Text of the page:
Lithium miner Galaxy Resources has emerged as one of a series of bidders for assets of the failed US rare earths producer Molycorp, which collapsed in mid-2015 with debts of an estimated $US1.7 billion.
Aluminum Corp. of China, which is a U.S.-traded mining company based in Beijing and known commonly as Chalco, offered to pay more than $US700 million Molycorp’s non-U.S. assets, sources close to the negotiations said.
Other bidders include Shenghe Resources, a rare-earths miner and processor based in central China, and lithium miner Galaxy Resources. Both also made offers that exceeded the company’s appraised value range, which tops out at $US443 million, the people said. U.S. private-equity firm Carlyle Group LP also has held talks about a possible bid.
The overseas bidders are willing to offer higher prices because they expect to gain value from the cost savings of combining two similar businesses, the sources said. Molycorp said in a December 24 court filing that its assets are worth between $US391 million and $US443 million based on projected future cash flow.
The U.S. has been closely monitoring China’s global monopoly on mining the most valuable rare-earths, which are used in military technology such as unmanned drones, missiles and fighter jets.
The Chinese dominance has driven down the prices of most rare earths, pushing Molycorp into an reorganisation while pressuring Lynas Corp.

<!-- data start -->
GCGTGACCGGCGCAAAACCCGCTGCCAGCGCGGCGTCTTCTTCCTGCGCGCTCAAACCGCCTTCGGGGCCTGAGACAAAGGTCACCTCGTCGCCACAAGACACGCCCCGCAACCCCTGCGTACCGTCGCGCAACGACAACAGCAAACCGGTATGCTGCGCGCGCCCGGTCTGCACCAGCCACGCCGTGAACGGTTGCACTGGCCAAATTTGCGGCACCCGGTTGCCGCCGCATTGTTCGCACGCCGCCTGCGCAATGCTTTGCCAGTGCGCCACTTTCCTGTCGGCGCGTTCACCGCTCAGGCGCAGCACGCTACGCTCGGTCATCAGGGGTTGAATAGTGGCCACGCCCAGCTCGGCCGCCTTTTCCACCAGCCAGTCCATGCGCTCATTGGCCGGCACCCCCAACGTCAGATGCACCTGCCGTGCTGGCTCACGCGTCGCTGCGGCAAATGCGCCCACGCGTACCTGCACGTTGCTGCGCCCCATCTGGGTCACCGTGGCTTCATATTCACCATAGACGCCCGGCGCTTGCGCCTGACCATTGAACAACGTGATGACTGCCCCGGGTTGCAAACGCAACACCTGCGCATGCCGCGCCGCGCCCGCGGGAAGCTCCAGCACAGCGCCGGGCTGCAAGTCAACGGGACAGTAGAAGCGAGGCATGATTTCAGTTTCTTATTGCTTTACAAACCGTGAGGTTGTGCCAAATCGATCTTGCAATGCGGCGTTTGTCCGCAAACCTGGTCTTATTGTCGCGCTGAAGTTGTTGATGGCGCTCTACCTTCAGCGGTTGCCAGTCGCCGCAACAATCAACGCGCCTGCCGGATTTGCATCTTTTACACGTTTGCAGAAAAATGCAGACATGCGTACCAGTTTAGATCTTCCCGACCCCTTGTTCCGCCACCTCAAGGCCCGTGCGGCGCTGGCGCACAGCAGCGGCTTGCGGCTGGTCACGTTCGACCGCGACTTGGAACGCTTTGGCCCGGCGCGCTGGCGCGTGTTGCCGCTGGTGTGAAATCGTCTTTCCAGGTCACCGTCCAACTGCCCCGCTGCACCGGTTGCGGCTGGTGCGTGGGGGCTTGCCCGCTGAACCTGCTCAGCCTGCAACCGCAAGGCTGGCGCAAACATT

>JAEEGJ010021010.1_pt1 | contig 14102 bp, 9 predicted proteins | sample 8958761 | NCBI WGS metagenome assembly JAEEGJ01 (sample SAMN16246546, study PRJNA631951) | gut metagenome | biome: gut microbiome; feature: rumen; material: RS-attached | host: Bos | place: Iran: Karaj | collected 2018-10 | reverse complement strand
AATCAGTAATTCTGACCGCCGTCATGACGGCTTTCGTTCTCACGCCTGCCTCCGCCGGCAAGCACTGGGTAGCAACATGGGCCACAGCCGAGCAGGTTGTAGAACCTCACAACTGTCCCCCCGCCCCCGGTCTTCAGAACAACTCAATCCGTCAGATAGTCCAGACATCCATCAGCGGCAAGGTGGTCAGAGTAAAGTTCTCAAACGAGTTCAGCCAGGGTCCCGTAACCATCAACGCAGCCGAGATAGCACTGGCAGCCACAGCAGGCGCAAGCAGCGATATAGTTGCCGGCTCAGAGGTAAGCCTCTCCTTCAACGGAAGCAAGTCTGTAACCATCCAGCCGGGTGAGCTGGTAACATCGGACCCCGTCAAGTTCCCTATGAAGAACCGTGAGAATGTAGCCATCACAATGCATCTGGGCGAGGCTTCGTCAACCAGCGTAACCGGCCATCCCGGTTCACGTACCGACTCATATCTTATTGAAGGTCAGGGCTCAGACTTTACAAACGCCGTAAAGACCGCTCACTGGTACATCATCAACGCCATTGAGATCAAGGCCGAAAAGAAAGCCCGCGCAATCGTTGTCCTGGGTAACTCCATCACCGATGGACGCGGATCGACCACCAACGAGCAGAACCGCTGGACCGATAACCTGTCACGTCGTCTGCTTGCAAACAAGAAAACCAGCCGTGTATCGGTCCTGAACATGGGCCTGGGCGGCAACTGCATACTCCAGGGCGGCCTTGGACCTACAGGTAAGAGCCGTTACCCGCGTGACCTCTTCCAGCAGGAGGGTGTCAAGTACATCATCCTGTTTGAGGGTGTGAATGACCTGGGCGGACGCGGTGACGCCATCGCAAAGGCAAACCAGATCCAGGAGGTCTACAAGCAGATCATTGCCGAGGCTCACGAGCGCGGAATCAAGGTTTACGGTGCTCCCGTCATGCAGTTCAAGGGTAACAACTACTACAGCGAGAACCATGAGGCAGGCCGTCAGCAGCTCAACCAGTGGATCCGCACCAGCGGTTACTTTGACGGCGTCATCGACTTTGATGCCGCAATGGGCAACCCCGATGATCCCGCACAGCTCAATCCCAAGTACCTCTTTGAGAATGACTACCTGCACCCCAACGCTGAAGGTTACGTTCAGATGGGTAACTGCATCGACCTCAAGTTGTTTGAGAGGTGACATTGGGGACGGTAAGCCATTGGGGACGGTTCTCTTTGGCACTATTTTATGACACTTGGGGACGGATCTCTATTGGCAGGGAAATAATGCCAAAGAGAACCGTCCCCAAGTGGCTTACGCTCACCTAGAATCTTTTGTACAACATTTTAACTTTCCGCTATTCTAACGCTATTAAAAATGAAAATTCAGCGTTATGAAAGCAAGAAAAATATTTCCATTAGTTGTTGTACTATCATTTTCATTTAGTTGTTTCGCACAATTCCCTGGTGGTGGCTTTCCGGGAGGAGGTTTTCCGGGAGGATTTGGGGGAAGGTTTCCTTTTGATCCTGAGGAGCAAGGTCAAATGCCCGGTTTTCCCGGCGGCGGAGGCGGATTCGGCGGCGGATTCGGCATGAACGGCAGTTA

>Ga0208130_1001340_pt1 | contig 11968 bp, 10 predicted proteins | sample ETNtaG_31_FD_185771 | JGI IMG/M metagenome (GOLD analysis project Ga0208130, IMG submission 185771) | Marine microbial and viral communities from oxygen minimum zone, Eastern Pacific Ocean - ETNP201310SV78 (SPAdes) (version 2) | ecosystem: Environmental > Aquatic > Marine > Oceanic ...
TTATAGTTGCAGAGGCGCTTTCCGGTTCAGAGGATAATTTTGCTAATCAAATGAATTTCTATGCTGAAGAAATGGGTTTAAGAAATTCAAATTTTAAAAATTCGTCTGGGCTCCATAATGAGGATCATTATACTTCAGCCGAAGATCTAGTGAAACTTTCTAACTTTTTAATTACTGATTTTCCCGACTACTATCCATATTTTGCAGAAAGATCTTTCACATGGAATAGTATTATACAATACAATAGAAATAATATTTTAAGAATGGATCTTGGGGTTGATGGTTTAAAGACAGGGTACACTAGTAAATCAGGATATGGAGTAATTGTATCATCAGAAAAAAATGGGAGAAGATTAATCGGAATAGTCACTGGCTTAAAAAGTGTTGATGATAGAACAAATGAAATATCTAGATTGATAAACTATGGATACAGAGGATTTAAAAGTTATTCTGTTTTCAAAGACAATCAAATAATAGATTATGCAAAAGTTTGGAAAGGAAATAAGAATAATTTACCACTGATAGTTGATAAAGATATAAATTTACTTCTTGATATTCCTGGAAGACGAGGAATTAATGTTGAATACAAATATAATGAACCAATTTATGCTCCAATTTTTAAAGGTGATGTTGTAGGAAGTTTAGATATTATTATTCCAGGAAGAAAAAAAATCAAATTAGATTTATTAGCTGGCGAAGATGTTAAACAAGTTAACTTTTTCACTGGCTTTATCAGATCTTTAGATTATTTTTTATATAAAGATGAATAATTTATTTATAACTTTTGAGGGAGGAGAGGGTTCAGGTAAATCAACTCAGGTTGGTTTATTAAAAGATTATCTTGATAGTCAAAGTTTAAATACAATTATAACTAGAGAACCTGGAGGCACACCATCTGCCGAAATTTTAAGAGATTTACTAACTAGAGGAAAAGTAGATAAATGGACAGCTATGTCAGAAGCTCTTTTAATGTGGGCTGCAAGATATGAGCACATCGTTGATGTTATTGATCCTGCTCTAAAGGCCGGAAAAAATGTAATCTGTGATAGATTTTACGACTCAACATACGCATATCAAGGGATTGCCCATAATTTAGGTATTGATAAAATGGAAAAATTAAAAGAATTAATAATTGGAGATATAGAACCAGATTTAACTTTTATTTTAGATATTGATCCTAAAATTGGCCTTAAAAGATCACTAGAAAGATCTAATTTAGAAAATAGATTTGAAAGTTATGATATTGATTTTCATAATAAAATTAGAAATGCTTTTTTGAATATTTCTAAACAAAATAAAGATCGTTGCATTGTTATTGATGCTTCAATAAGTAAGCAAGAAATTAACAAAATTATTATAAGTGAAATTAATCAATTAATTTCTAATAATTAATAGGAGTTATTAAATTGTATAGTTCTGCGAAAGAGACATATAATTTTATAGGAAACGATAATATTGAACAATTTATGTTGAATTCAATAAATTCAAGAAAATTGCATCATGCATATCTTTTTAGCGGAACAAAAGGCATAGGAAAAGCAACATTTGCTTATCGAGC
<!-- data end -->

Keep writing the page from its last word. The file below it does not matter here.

Molycorp’s $US650 million of 10 percent senior secured notes maturing June 2020 traded at 12.25 cents on the dollar at 3:26 p.m. in New York, up 7.4 cents from Dec. 17 when they last sold.
The bids may provide fuel for a group of creditors that are fighting the company’s reorganization plan, saying that it favours the company’s senior lender, Oaktree Capital Group LLC.
The creditors have asked a judge to let them sue Oaktree and the company’s advisers for what they say is a sham sale process designed to hand the company over to the lender, according to a court filing. The creditors have said in court papers that the offers the company has received are non-binding and that potential buyers haven’t yet fully evaluated the company’s finances.
Molycorp filed a reorganisation plan in November under which it would sell either the entire company or pieces of it, or reorganise under new owners. In the proposal, Molycorp agreed that Oaktree, a Los Angeles-based investment firm, must be paid $US514 million for any plan to go forward.
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